Over the past century, cheerleading uniforms have dramatically been reshaped and reinvented to reflect the changes in American culture, fashion trends of the decades and the athleticism required in the progressive sport.
19th Century – 1930s
Cheerleading first began at the prestigious boys only college, Princeton University. At that time, cheerleading was recognized only as a pep club. Uniforms consisted of matching collared shirts (long sleeves or short sleeves), slacks and belt. Depending on the weather, they would sometimes sport turtle necks and a sweater. The most important aspect to the cheerleading uniform at this time was the megaphone which helped organize the crowd to cheer in sync.
More and more women became an active aspect to the pep clubs in the 1940′s, changing the dynamic of the cheerleading uniform. The men’s uniform did not have much evolution and the women’s uniforms reflected the style of that time. Because there was not much movement involved, they wore long wool skirts, collared shirts and cardigans.
The 1950s became revolutionary for the cheerleading uniform due to cheerleading becoming popular on all campuses. The uniforms resembled more of a team look. Everyone wore matching long sleeve shirts with sporty stripes on the sleeves, tackle twill with the school’s letters and a megaphone. The captain’s “stature” was often evident because their uniform would be slightly different in the school color combinations and the tackle twill on their tops. Men wore pants with one stripe to three stripes running vertically down the outer side of the leg. Women’s skirts were still of wool material, but became slightly shorter, still remaining below the knee.
The 1960s was another revolutionary decade for the cheerleading uniform. As cheerleaders became more active and it was socially acceptable to have shorter skirts, the cheerleading uniforms completely changed in both fabric and style. No longer wearing tucked in blouses or button up shirts, cheerleaders of this decade wore breathable cotton based shirts, sweatshirts, crew neck sweaters, pants, and skirts. The skirts were now above the knee and pleats were introduced; a trend that would remain on the cheerleading uniform for decades to come.
During the “radical” 1970s, the Dallas Cowboys’ Cheerleaders forever changed the cheerleading uniform. They introduced bare midriff tops, short shorts and white boots. After stretching social boundaries and dress code limitations, the rest of the cheerleading uniforms industry quickly followed suite. Saddle shoes or Keds were replaced with athletic tennis shoes, shell tops were introduced, patch lettering became more ornate, sweater fit became tighter, one to three pleat designs, box pleats and plaid patterns were introduced to skirts and the skirt length was chopped in half.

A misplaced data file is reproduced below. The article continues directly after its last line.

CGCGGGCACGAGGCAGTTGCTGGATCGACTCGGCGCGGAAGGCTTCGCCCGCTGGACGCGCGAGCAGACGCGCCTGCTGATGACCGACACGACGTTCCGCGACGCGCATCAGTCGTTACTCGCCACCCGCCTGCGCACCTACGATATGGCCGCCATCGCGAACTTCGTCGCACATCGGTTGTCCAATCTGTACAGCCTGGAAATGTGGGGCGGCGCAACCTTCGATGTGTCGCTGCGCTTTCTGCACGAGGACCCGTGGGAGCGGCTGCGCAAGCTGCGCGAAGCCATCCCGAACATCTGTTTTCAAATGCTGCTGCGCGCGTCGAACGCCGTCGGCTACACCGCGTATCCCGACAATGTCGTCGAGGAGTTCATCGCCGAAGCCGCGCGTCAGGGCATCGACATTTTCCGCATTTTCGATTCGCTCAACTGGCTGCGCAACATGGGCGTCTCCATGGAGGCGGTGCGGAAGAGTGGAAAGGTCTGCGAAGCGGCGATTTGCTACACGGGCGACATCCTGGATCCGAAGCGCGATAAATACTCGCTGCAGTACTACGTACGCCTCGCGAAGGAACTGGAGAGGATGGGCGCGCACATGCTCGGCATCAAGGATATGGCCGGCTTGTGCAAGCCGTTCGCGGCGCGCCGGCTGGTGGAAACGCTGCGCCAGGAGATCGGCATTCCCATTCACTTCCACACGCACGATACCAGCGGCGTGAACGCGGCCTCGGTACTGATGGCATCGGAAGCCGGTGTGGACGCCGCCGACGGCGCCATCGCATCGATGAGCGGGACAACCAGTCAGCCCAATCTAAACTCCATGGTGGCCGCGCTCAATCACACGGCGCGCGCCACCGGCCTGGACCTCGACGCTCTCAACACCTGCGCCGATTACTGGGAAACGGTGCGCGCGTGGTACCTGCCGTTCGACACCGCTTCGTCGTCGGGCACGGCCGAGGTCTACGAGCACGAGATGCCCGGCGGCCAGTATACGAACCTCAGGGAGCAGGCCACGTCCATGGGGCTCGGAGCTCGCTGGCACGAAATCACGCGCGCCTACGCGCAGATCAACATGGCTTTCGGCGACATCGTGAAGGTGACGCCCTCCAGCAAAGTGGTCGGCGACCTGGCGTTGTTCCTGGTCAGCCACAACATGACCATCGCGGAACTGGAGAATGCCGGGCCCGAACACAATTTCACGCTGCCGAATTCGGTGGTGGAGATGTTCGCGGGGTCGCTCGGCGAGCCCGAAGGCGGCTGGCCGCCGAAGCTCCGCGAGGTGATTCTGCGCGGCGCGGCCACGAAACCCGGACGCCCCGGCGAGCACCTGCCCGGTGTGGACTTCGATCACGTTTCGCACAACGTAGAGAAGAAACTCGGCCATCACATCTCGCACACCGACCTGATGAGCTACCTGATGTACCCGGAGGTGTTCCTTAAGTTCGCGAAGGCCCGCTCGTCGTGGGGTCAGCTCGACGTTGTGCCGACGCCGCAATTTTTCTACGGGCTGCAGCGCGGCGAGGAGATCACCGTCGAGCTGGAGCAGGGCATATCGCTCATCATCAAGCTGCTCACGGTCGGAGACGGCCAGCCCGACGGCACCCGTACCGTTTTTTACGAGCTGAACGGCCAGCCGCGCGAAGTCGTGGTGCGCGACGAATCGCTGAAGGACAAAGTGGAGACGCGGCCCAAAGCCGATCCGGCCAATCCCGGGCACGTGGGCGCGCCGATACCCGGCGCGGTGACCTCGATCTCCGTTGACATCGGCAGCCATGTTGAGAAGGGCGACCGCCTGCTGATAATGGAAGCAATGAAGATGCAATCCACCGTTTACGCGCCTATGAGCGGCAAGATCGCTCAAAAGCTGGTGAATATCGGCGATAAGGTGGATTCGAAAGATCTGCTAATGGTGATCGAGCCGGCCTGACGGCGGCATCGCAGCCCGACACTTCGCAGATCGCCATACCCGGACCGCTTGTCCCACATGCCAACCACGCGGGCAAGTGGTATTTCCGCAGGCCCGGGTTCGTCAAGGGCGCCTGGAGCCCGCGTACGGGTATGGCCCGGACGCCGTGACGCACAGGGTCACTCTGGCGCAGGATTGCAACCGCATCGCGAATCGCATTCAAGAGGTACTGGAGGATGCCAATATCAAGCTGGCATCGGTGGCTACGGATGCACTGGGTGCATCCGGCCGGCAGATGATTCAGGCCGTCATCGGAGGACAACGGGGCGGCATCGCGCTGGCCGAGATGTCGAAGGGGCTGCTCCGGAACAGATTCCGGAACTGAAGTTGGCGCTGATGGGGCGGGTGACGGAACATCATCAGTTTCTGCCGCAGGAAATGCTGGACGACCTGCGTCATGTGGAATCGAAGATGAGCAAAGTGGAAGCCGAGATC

1980s and 1990s
Uniforms in the ’80s and ’90s weren’t very different in style than today’s cheerleading uniforms. In addition to the pleat combinations introduced in the ’70s, striped tapping was added to the sides or the bottom of the cheer skirt.
After much stagnation in the ’80s and ’90s, cheerleading is radically shaped by the debate of whether it should be considered a sport or just a sideline activity. With more extreme stunts, advanced tumbling moves and dance driven routines, uniforms are now made from spandex and polyester mixes for more flexibility in movement. A-line skirts have also been a trending look due to it having less bulk and looking modern and streamline. All Star cheerleading squads have also dramatically changed uniform details by adding metallic spandex and animal print fabrics and using color combinations in brightly colored hues that are not available in the “traditional school colors”.
The Future of Cheerleading Uniforms
Though it’s hard to tell where cheerleading uniforms are headed, one thing is for certain: cheerleading uniforms will reflect the hotly debated topic of cheerleading being recognized as an organized sport. If it’s not a sport, cheerleading uniforms will continue on its path to resemble it’s NFL counter parts. If it does become a recognized sport, regulations will be required for schools and competitions; once again changing and shifting current designs. Only time will tell on the unforeseen future of cheerleading uniforms.